There is a nebulous factor that successful artists and Jorge Mañes Rubio have. This factor is a relentless, yet stylish, drive to accomplish something significant, to make a difference, to fulfill a vision—in a big way. It’s inexorable. Jorge recontextualizes the common and overlooked in our society and reveals it to us in a way that makes us know more about what we thought we already understood. And he does it with a warmth or humor that includes us—not excludes or demeans. There’s a compassionate, shared, embracing energy to his art. It draws us in, makes us more aware and more human. 

Jorge Mañes Rubio graduated in Design Products from the Royal College of Art London in 2010, where he confirmed his indefatigable desire to travel beyond the usual scopes of design. In 2015 he was awarded the S&R Foundation Washington Award and in 2018 he became a TED Senior Fellow. He’s currently a member of the Advanced Concepts Team at the European Space Agency. Jorge’s work is regularly exhibited in galleries, museums and art centres worldwide such as National Museum of Modern and Contemporary Art Seoul, Victoria & Albert Museum London, Royal Academy of Arts London, Design Museum London, Royal Museums Greenwich, Centre for Chinese Contemporary Art Manchester, National Museum of World Cultures NL, Het Nieuwe Instituut Rotterdam, La Triennale di Milano, Museum of Contemporary Design and Applied Arts Lausanne, The New York Times Art for Tomorrow Doha and Power Station of Art Shanghai.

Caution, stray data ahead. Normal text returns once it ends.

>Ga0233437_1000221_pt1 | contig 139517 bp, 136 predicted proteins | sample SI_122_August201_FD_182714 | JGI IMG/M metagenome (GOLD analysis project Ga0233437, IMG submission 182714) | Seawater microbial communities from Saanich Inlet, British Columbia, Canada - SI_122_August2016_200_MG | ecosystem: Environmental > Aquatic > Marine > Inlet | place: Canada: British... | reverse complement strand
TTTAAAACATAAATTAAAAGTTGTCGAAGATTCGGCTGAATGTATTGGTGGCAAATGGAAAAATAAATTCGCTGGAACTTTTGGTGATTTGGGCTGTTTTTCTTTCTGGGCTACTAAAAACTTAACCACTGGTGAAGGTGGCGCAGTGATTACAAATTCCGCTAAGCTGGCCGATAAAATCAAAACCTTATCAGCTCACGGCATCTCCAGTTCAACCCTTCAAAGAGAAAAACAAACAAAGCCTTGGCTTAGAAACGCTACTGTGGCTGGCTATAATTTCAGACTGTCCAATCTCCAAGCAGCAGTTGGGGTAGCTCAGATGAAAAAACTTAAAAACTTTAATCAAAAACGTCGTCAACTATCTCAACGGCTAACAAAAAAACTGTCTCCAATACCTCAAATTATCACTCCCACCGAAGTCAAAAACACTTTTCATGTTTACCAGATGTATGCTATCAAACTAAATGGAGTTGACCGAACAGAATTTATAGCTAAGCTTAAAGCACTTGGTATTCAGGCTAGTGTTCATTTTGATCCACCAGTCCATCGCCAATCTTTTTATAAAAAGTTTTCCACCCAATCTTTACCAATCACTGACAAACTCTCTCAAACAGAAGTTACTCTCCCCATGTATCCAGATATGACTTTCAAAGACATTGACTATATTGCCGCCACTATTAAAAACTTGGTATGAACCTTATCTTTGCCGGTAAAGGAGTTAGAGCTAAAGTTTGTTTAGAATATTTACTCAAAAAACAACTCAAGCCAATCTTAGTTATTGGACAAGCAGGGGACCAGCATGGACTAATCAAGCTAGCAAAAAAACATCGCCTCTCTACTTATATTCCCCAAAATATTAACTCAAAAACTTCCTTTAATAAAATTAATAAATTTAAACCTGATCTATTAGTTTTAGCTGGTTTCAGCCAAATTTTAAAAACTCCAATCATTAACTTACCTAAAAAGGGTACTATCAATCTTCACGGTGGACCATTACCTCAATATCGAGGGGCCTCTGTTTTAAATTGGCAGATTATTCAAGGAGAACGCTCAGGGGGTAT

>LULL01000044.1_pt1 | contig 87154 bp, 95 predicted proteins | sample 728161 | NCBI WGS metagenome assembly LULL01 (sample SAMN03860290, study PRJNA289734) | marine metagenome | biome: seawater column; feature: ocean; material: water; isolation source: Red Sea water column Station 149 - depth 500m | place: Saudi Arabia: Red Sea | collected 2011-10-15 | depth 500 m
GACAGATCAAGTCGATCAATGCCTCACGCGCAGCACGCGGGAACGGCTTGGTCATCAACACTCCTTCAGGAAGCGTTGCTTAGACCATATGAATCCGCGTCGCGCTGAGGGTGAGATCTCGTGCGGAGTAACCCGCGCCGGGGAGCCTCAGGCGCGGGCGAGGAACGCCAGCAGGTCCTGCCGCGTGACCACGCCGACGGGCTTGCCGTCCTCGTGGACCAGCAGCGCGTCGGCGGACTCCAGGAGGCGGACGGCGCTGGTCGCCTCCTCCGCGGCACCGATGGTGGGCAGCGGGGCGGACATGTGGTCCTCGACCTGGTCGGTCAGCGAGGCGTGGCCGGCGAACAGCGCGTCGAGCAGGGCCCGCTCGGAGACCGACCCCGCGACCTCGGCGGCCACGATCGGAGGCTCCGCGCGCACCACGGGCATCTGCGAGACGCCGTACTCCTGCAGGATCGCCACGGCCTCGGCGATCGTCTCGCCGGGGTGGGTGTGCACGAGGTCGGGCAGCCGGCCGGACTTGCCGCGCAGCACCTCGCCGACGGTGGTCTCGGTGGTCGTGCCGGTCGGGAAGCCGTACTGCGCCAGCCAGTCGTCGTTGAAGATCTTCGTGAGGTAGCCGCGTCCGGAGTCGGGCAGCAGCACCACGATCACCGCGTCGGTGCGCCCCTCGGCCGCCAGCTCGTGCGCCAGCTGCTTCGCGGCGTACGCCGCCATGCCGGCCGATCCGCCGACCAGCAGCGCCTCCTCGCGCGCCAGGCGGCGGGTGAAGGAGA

“My practice is a constant pursuit for a deeper connection with different places and people, a waning presence that I try to emphasize through my work. Such presence comes and goes, but I can definitely feel it occasionally, whether I’m photographing looted churches in the south of Italy, traveling through abandoned cities in western China, dancing with Korean shamans or working with a dispossessed community in India. I want to reinvent the symbolic rituals, artifacts and images that humanity needs to connect on a deeper level. I want to make the invisible visible”